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The Academic Life of Savages

From: Journal of Burma Studies
Volume 18, Number 1, June 2014
pp. 23-31 | 10.1353/jbs.2014.0003

In lieu of an abstract, here is a brief excerpt of the content:

The tiger returned and finding no prey within reach set up a howl as he vainly tried to jump to the platform. The children stood it as long as they could and then threw down a pig to appease the beast. This they did at intervals while all the time they were longing to hear the twang of the father’s bowstring that would send an arrow quivering through the heart of the tiger. This, the Karens said, represented their condition as they waited for the ‘white brother’ to come and free them from the slavery to evil sprits and give them the Book that would enable them to hold up their heads among the peoples of Burma.

Because many of these suffering voices — living in rural, jungle, or mountainous areas — are illiterate, their voices are not considered to be part of the logos. The illiterate Karens are thus not political beings but beings without qualified voices.

How did we (“Karen”)
become savages?
Wild, mountain subjects
Others see us
from the sunset (West)
as primitive, to the Rangoon academy
savages, as to some K’nyoh
White faces to our country
brought with them text
to save us
a papery salvation
Men from Rangoon, with notebooks
know us, hill Karen
calling us wild Kayin
and Naw Ta Por (Miss Scabies)
Over time Naw K’nyoh
wishes us like her
knowing to read and write
luring children to the light
In the past, mother gave us hta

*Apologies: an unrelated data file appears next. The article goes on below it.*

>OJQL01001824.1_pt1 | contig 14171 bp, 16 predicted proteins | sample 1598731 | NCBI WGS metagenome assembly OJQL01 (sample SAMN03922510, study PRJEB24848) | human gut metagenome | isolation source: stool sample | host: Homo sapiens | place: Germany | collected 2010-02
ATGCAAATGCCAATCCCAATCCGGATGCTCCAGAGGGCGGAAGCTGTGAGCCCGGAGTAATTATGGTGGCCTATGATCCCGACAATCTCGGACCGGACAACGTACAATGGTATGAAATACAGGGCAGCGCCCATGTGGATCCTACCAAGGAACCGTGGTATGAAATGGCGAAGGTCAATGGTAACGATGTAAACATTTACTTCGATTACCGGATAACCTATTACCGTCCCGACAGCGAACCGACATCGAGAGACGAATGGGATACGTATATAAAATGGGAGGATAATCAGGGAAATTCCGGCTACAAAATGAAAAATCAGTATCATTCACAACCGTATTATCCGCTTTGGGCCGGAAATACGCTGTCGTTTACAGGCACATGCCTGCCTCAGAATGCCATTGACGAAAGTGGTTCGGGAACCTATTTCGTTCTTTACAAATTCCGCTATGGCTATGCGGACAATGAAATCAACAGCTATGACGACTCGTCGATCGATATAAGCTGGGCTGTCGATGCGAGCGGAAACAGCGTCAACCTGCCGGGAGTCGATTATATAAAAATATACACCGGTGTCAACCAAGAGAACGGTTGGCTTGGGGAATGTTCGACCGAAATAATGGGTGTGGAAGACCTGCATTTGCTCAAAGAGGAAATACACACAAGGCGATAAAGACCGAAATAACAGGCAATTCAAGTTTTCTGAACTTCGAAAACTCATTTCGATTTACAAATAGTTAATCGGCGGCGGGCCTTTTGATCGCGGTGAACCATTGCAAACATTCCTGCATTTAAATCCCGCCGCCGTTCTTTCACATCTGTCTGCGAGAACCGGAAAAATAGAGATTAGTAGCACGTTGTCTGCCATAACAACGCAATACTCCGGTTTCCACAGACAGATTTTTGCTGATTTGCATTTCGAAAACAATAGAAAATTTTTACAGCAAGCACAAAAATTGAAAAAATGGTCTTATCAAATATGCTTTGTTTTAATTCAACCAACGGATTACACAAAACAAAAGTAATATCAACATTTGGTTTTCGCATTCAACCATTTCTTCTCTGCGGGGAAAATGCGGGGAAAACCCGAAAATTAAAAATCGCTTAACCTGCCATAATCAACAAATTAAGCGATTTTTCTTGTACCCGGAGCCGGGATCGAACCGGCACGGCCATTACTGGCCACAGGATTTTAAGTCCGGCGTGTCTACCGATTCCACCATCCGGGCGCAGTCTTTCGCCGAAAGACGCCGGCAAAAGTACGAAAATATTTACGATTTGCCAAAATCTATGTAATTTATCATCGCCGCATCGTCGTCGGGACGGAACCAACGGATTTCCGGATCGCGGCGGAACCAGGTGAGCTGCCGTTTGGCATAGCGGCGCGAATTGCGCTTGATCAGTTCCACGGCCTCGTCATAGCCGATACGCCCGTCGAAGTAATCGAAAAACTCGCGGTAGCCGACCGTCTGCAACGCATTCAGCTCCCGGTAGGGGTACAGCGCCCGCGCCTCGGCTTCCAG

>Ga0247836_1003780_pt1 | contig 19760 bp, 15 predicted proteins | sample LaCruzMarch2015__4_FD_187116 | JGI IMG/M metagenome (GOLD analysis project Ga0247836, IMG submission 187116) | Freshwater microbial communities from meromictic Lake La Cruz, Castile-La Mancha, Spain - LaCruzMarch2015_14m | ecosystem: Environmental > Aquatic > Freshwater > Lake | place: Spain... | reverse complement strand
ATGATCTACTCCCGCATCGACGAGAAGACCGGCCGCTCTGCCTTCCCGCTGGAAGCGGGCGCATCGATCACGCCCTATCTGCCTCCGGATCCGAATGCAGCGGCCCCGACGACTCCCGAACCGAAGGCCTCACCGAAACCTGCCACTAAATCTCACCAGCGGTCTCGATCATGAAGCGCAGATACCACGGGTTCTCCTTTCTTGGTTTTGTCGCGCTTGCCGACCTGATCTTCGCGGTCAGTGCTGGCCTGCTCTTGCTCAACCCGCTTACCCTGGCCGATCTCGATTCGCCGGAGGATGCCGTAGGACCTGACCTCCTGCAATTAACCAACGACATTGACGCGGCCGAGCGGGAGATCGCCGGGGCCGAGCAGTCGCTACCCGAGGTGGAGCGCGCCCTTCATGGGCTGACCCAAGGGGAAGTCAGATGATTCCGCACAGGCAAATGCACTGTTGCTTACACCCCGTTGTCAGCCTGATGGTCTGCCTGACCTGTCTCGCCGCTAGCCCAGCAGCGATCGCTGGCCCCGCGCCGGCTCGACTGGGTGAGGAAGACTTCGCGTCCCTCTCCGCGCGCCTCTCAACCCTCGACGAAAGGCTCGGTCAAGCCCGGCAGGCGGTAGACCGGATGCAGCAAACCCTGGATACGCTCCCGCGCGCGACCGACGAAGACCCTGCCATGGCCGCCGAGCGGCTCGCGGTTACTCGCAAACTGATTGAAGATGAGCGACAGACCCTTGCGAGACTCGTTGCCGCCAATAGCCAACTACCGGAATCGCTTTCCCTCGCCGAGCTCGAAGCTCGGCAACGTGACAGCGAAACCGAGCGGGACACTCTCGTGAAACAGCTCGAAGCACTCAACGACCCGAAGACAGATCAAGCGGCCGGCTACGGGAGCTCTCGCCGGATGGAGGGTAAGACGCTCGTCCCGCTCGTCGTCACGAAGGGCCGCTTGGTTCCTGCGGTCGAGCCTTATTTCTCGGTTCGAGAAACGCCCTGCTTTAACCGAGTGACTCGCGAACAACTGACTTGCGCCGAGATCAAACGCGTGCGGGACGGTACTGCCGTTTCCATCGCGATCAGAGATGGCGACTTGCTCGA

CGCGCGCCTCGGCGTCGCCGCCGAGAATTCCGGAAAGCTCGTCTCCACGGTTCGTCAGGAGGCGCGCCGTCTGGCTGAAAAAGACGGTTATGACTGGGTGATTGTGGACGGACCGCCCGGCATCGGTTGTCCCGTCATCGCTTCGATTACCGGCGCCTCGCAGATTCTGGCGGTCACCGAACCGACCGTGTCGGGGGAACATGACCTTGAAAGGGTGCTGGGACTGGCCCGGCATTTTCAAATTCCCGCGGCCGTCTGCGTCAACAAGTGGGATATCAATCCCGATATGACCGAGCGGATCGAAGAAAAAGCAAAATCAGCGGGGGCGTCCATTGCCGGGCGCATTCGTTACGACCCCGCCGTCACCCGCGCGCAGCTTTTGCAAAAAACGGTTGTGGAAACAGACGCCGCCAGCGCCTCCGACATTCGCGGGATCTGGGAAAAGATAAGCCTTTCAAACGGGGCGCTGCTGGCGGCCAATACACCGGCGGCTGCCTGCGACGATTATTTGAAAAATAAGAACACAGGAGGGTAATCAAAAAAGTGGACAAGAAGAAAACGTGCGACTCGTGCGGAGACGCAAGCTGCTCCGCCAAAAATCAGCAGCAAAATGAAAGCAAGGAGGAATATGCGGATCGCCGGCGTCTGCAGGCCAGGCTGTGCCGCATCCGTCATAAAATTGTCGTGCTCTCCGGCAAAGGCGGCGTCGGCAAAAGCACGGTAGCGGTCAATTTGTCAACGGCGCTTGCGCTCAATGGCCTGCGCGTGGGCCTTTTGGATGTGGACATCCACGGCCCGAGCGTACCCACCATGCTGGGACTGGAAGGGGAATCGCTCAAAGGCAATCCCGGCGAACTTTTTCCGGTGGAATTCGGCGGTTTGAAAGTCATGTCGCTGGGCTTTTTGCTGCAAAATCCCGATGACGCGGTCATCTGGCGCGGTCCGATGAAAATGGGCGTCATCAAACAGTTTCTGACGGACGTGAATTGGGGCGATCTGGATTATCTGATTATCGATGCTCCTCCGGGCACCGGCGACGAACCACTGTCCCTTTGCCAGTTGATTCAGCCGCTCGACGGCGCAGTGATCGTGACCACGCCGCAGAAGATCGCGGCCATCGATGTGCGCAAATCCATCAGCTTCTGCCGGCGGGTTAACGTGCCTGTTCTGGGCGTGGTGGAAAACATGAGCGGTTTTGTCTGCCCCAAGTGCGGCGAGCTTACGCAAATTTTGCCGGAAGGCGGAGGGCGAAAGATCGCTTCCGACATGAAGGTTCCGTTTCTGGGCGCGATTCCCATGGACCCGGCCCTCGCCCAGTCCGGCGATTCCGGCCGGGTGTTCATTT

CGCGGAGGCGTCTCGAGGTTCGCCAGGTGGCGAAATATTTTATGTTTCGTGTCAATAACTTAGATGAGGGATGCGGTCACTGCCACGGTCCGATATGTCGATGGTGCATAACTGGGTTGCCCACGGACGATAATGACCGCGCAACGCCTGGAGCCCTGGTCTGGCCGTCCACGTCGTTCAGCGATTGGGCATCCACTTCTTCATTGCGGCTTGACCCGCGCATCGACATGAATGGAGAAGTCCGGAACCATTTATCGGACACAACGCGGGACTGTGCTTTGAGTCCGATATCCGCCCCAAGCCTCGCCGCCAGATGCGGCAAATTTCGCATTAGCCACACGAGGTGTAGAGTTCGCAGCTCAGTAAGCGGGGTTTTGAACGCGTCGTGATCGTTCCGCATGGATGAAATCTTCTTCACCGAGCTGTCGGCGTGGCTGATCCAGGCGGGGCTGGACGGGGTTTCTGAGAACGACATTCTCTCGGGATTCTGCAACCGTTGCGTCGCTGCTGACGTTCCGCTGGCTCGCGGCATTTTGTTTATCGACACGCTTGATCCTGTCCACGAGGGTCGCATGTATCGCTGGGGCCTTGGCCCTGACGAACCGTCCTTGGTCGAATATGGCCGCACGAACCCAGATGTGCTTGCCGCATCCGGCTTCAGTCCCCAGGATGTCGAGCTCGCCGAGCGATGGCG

we knew how to speak
Father’s hta voice
sang the night and day
Our grandmother in the past kept hta
Our grandfather in the past held hta
She whispered hta to her children
He sang hta to his children
When Kawlah came to visit
waving texts to read and write
in that short appearance
he brought us words to write
he came with many heads
like Kali: missionary
scientist, anthropologist
Karen life and knowledge
recorded by Kawlahwah with rulers,
they measured us
and we became vicious
Kawlah brought the golden book
passed it to Poe who cannot read
Kawlah brought the silver book
passed it to S’gaw who cannot write
Golden texts placed in the church
Silver books inhabit school
Asked to learn to write
we forgot to speak in hta
Since then,
the spoken hta vanished
kept safe in the liver
With death it decomposes
Mother gave birth to me in the ’80s
I became “Karen”
Without a hta voice
schooled to read and write
Mother, for literacy
displaced hta
I learn for father
at the Kawlah academy
I wish I could be wild
and speak through hta — an imagined past
I wish I could be a savage
Will it ever be?
I can’t speak hta with my mouth
so I write on this white sheet
I can’t sing hta, with my voice
I’ve written hta as I’ve learnt it
If I can verbalise hta
I’ll sing away the texts
If I know the hta of speaking
I’ll escape from writing passed
In the academy of savages
we search for that which can’t be read
In the academy of spirits
we produce what can’t be written
In the academy of savages and spirits
decolonization can be our ethics
But living in Kawlahwah’s land
the savage academy
is no more than written words.

Some Notes On Writing

Hta is an originary S’gaw Karen literary form and is a fundamental part of “Karen” culture. According to the nineteenthcentury Thesaurus of Karen Knowledge, a colonial project to render oral knowledge to text, hta refers to conventionalized speech and song for multiple purposes. These include encouragement, fantasy, criticism, dialogue, argument, humor, praise and the discussion of taboo topics. According to Wade’s definition, speech becomes hta when it follows rhyming conventions. Roland Mischung, who did research on S’gaw Karen in northern Thailand in the early 1980s, wrote that villagers saw the knowledge and use of hta as marking...

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